Davao Death Squad witness Arturo Lascañas leaves PH for safety
SINGAPORE – Arturo Lascañas, the self-confessed member of the Davao Death Squad (DDS) who implicated President Duterte in the group’s grisly executions, silently left the Philippines on Saturday night.
“I have received threats that a lawsuit would be filed against me, and there are also people looking for me as well,” Lascañas told the Philippine Daily Inquirer.
Lascañas said the moment he received these pieces of information, it dawned on him that it was better to leave the country “for the time being.”
The retired policeman had requested the Philippine Daily Inquirer to initially withhold his whereabouts as a safety precaution, even if the Philippine government knew where he was because he properly filled out his immigration form.
But after the Bureau of Immigration confirmed that he left for Singapore, Lascañas agreed that the Philippine Daily Inquirer disclose his location.
The INQUIRER asked Lascañas if he left because he took on the President, simply the most powerful man in the country.
“I’m not confronting him. I was just telling the truth, the whole truth about the killings in Davao, (and about) my involvement, because I want to have a clean conscience,” Lascañas said.
In February, Lascañas made a stunning turnaround from his statements last year at a Senate investigation where he denied involvement in the DDS, as well as allegations made by another self-confessed DDS member, Edgar Matobato.
Lascañas admitted to lying when he first appeared at the Senate, saying he did so out of fear for his family’s safety.
In his press conference on Feb. 20, Lascañas accused President Duterte of organizing the DDS to kill petty criminals and his enemies in Davao City. He was then assisted by his lawyers from the Free Legal Assistance Group (FLAG) led by its national chairman Jose Manuel Diokno, and supported by opposition Sen. Antonio Trillanes IV.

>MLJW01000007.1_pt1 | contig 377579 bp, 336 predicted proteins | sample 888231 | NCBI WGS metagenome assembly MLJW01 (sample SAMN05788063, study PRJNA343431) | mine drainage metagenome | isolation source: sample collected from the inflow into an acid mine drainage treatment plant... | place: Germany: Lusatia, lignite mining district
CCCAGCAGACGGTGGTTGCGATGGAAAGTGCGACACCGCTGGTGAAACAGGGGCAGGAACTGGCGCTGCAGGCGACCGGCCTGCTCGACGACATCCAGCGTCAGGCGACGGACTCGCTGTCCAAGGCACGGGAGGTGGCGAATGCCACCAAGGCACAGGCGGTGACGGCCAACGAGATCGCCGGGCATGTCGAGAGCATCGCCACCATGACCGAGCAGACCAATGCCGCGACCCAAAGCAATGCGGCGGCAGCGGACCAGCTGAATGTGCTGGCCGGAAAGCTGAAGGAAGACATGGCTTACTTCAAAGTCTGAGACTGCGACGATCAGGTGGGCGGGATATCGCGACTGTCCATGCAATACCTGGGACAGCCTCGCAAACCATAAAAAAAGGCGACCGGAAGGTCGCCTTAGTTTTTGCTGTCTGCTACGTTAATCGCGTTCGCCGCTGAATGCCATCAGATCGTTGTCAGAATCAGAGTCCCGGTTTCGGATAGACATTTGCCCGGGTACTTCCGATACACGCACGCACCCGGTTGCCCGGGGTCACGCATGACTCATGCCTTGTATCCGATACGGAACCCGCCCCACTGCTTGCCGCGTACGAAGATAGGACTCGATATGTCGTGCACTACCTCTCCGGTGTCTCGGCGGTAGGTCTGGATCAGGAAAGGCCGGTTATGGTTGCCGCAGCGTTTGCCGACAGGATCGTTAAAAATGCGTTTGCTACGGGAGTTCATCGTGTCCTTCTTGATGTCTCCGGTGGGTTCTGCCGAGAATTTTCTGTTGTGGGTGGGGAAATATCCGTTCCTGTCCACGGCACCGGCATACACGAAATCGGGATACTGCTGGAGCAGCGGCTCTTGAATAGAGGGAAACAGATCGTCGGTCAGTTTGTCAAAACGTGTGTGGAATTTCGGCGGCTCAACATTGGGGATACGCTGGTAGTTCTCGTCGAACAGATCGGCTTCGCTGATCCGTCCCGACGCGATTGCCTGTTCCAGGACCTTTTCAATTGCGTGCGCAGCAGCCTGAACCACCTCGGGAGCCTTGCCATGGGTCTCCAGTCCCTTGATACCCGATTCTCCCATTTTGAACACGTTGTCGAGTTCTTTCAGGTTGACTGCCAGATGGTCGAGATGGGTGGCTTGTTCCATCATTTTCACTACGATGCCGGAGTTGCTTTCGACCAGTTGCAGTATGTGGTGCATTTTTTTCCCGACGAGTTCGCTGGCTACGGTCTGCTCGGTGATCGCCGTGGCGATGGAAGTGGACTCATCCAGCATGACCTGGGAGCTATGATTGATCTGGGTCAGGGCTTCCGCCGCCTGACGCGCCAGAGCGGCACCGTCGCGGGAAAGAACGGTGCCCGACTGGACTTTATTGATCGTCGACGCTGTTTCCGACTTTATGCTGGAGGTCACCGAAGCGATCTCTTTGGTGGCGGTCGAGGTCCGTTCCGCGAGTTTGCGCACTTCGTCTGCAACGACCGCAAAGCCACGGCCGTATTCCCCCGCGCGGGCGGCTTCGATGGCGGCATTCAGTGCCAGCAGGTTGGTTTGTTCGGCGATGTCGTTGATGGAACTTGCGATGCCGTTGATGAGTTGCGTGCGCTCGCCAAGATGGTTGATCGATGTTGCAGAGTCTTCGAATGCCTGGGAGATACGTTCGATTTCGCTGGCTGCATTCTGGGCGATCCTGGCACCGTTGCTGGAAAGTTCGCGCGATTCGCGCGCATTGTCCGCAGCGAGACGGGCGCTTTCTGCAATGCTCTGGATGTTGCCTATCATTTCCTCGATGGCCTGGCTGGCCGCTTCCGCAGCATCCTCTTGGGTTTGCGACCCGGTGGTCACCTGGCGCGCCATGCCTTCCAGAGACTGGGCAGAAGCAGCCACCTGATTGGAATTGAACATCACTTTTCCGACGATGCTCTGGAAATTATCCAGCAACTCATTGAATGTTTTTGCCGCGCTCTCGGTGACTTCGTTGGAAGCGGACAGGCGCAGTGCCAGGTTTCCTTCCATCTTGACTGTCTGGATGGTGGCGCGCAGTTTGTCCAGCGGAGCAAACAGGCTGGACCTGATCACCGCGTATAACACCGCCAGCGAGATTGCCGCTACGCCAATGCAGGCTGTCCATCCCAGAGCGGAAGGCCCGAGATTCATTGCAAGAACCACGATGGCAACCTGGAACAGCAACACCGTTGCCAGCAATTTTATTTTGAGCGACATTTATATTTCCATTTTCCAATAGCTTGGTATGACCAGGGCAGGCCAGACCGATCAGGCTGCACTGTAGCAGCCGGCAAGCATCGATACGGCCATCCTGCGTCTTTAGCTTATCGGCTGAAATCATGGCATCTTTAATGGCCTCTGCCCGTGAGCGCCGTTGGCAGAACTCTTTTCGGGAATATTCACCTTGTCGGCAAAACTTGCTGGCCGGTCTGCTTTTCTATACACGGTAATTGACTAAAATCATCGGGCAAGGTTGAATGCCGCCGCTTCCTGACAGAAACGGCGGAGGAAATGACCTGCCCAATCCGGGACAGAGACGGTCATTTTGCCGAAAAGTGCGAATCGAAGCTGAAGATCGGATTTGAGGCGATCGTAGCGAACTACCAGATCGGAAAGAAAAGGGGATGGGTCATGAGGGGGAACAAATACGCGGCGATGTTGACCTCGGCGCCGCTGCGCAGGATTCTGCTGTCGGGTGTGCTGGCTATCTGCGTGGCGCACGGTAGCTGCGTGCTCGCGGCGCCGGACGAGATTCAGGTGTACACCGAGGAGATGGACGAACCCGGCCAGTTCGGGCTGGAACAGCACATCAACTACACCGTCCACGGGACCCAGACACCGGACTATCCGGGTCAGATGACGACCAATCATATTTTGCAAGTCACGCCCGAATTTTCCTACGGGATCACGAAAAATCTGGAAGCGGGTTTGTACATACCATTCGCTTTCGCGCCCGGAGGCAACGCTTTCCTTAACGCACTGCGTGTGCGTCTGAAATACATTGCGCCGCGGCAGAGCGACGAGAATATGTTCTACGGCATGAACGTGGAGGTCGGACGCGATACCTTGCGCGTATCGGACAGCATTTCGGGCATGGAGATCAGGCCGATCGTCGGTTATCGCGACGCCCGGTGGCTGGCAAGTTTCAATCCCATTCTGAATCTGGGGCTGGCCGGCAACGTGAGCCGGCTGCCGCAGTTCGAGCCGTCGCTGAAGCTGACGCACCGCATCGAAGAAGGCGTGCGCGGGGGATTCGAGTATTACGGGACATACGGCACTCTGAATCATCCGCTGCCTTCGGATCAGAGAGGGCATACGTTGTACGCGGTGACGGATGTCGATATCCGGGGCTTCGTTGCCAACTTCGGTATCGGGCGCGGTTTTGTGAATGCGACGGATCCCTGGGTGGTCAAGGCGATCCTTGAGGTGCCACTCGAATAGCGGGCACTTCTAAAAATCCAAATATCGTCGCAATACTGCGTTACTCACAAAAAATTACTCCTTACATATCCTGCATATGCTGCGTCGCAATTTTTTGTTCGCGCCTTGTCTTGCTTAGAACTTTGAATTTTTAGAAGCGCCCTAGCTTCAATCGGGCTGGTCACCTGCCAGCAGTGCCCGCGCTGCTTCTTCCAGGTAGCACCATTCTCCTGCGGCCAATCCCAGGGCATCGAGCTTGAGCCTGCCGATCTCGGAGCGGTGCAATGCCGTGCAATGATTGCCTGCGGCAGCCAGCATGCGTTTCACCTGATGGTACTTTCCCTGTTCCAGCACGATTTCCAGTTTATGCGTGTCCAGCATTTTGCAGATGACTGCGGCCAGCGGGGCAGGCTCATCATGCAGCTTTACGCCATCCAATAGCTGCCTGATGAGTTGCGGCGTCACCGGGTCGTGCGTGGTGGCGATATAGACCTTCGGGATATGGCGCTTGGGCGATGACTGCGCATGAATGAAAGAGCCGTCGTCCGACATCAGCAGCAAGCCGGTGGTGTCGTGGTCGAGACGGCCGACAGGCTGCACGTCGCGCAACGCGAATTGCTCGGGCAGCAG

From then on, Lascañas had been provided safe haven by a number of supporters, some of whom helped him in his flight out of the country over the weekend.
Malacañang had denied the allegations Lascañas made, saying these were part of the plan to “destroy the President and topple his administration.”
Briefly on Saturday, Lascañas thought he would not be able to leave.
He had to wait for around 15 minutes at the airport immigration before his passport was stamped.
“They didn’t talk to me. They just told me to take a seat. They didn’t tell me why,” Lascañas said of the immigration officers.
One of them told the INQUIRER that they had no reason to prevent him from leaving. (The Inquirer took the same flight with Lascañas.)
They just had to “inform” the Bureau of Immigration headquarters that an Arturo Lascañas was at one of the immigration counters.
“The immigration staff were actually polite and even apologetic,” Lascañas said, adding however, that the immigration officer took note of his full itinerary.
He was confident that he should be allowed to leave because he had no hold departure order. He was not even on the immigration watchlist.
On Sunday morning at a rented place, which for now he would call home, Lascañas looked well rested and relaxed.
With his companions and the INQUIRER, Lascañas went out to walk around his new neighborhood and to have brunch.
This was the first time in two months that he was able to walk some distance, and without tight security, he said. Lascañas and his companions navigated their way with pure joy.
To be unafraid was exhilarating for them.
This was his very first time to be out of the Philippines, and Lascañas said he had mixed feelings about it.
“Siempre masaya dahil na-allow ako makaalis. Malungkot naman dahil first time ko nakaalis. Siempre kahit papano, mahal natin ang bansa natin,” Lascañas said.
With his handkerchief, Lascañas, a man who admitted to have killed hundreds on orders of then Mayor Duterte, wiped away the tears that rolled down his cheeks.
Lascañas knew it would take a long time before he could return to the Philippines.
“I am sure, I might either be jailed or killed. It’s just one of the two possibilities. But for me, I know God has a plan and that would be my destiny for telling the truth. I have accepted that,” Lascañas said.
Being human, he said, he also had fears and uncertainties. “But all that will be overcome by one’s faith. To me, God is my guide. I know (God) will not abandon me,” Lascañas said. SFM
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